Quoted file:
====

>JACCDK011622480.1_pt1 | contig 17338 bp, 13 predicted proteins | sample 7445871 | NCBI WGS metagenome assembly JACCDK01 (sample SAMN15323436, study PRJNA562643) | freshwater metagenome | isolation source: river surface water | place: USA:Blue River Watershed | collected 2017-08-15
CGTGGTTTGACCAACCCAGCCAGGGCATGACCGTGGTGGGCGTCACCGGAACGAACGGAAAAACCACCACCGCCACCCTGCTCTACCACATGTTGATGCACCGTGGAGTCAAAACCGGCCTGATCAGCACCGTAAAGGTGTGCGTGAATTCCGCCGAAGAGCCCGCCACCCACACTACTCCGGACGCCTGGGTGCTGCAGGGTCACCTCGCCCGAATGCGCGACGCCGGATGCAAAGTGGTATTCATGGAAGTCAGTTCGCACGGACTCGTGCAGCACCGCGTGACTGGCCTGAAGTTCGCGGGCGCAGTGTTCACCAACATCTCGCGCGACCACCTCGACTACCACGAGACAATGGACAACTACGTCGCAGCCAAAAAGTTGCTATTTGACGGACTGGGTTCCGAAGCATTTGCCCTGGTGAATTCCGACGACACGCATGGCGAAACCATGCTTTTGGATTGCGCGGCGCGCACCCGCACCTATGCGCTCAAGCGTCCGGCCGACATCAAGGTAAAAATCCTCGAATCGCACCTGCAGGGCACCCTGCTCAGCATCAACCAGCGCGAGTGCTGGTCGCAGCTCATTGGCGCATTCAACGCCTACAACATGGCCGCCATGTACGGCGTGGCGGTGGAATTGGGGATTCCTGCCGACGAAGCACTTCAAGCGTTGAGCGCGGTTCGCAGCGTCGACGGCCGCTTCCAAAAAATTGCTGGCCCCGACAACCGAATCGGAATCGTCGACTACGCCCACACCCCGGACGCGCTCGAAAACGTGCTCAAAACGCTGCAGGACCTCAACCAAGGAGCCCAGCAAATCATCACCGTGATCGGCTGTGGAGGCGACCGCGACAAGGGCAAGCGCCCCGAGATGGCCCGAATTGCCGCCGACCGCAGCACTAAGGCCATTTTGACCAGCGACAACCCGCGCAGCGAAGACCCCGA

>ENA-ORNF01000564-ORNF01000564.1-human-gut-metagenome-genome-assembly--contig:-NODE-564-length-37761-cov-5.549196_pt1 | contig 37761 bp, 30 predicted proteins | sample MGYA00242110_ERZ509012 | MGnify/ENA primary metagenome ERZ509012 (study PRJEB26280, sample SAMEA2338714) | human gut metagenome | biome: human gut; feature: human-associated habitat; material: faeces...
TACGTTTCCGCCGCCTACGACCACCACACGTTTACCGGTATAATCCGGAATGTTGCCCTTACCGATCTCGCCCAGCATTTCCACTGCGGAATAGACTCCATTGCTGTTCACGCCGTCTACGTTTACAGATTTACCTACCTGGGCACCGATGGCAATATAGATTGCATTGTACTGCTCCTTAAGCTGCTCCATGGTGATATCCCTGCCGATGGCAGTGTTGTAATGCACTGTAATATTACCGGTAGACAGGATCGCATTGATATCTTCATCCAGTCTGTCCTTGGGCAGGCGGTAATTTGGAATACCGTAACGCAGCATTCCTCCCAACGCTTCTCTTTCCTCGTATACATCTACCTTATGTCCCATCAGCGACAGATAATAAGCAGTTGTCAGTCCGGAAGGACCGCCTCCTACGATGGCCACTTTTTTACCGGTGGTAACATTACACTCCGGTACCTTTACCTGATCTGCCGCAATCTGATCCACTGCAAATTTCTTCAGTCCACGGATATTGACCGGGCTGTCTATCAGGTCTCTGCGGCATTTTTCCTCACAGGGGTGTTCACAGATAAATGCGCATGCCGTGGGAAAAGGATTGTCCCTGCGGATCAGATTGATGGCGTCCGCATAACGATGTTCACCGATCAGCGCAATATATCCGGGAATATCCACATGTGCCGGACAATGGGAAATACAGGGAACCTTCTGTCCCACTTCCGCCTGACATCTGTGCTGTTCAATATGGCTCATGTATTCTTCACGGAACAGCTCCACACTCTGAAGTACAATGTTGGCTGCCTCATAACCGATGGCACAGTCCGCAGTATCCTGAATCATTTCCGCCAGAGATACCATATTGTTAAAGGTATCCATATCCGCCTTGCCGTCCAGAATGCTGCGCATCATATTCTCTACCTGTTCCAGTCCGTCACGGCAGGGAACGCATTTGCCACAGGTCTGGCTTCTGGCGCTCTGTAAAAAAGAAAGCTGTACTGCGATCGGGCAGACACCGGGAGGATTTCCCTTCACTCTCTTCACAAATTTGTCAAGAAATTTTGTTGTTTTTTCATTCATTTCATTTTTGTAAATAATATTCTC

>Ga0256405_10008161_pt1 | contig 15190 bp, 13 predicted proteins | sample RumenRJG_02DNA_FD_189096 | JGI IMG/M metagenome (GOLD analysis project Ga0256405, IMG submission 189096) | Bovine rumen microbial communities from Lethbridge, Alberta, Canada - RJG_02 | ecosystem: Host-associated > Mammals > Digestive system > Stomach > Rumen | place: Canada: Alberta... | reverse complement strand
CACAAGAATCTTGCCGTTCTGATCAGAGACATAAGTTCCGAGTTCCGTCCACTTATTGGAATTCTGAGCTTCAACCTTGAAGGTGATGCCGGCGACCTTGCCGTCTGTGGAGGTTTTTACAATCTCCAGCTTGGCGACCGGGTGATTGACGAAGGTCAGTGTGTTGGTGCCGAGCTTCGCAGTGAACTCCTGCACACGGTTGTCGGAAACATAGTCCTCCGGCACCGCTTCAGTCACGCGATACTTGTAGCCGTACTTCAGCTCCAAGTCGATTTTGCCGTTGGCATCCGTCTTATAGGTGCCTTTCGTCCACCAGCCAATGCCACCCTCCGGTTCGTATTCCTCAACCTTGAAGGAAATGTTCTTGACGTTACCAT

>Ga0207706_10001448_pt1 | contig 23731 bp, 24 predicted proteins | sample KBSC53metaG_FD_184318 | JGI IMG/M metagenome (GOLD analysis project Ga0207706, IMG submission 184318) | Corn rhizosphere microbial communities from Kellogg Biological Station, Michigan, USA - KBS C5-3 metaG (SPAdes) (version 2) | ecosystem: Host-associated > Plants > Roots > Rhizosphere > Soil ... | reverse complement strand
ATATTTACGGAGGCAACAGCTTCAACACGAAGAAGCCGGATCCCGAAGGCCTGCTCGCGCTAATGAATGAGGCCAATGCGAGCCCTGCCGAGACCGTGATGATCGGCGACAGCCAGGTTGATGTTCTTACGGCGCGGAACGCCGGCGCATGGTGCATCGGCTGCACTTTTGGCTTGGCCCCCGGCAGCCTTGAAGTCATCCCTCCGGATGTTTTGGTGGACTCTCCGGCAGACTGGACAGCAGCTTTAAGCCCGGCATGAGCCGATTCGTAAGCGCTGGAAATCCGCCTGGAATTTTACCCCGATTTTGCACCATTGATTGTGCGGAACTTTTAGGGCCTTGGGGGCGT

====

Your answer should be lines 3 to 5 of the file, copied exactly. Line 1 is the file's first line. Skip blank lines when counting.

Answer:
>ENA-ORNF01000564-ORNF01000564.1-human-gut-metagenome-genome-assembly--contig:-NODE-564-length-37761-cov-5.549196_pt1 | contig 37761 bp, 30 predicted proteins | sample MGYA00242110_ERZ509012 | MGnify/ENA primary metagenome ERZ509012 (study PRJEB26280, sample SAMEA2338714) | human gut metagenome | biome: human gut; feature: human-associated habitat; material: faeces...
TACGTTTCCGCCGCCTACGACCACCACACGTTTACCGGTATAATCCGGAATGTTGCCCTTACCGATCTCGCCCAGCATTTCCACTGCGGAATAGACTCCATTGCTGTTCACGCCGTCTACGTTTACAGATTTACCTACCTGGGCACCGATGGCAATATAGATTGCATTGTACTGCTCCTTAAGCTGCTCCATGGTGATATCCCTGCCGATGGCAGTGTTGTAATGCACTGTAATATTACCGGTAGACAGGATCGCATTGATATCTTCATCCAGTCTGTCCTTGGGCAGGCGGTAATTTGGAATACCGTAACGCAGCATTCCTCCCAACGCTTCTCTTTCCTCGTATACATCTACCTTATGTCCCATCAGCGACAGATAATAAGCAGTTGTCAGTCCGGAAGGACCGCCTCCTACGATGGCCACTTTTTTACCGGTGGTAACATTACACTCCGGTACCTTTACCTGATCTGCCGCAATCTGATCCACTGCAAATTTCTTCAGTCCACGGATATTGACCGGGCTGTCTATCAGGTCTCTGCGGCATTTTTCCTCACAGGGGTGTTCACAGATAAATGCGCATGCCGTGGGAAAAGGATTGTCCCTGCGGATCAGATTGATGGCGTCCGCATAACGATGTTCACCGATCAGCGCAATATATCCGGGAATATCCACATGTGCCGGACAATGGGAAATACAGGGAACCTTCTGTCCCACTTCCGCCTGACATCTGTGCTGTTCAATATGGCTCATGTATTCTTCACGGAACAGCTCCACACTCTGAAGTACAATGTTGGCTGCCTCATAACCGATGGCACAGTCCGCAGTATCCTGAATCATTTCCGCCAGAGATACCATATTGTTAAAGGTATCCATATCCGCCTTGCCGTCCAGAATGCTGCGCATCATATTCTCTACCTGTTCCAGTCCGTCACGGCAGGGAACGCATTTGCCACAGGTCTGGCTTCTGGCGCTCTGTAAAAAAGAAAGCTGTACTGCGATCGGGCAGACACCGGGAGGATTTCCCTTCACTCTCTTCACAAATTTGTCAAGAAATTTTGTTGTTTTTTCATTCATTTCATTTTTGTAAATAATATTCTC

>Ga0256405_10008161_pt1 | contig 15190 bp, 13 predicted proteins | sample RumenRJG_02DNA_FD_189096 | JGI IMG/M metagenome (GOLD analysis project Ga0256405, IMG submission 189096) | Bovine rumen microbial communities from Lethbridge, Alberta, Canada - RJG_02 | ecosystem: Host-associated > Mammals > Digestive system > Stomach > Rumen | place: Canada: Alberta... | reverse complement strand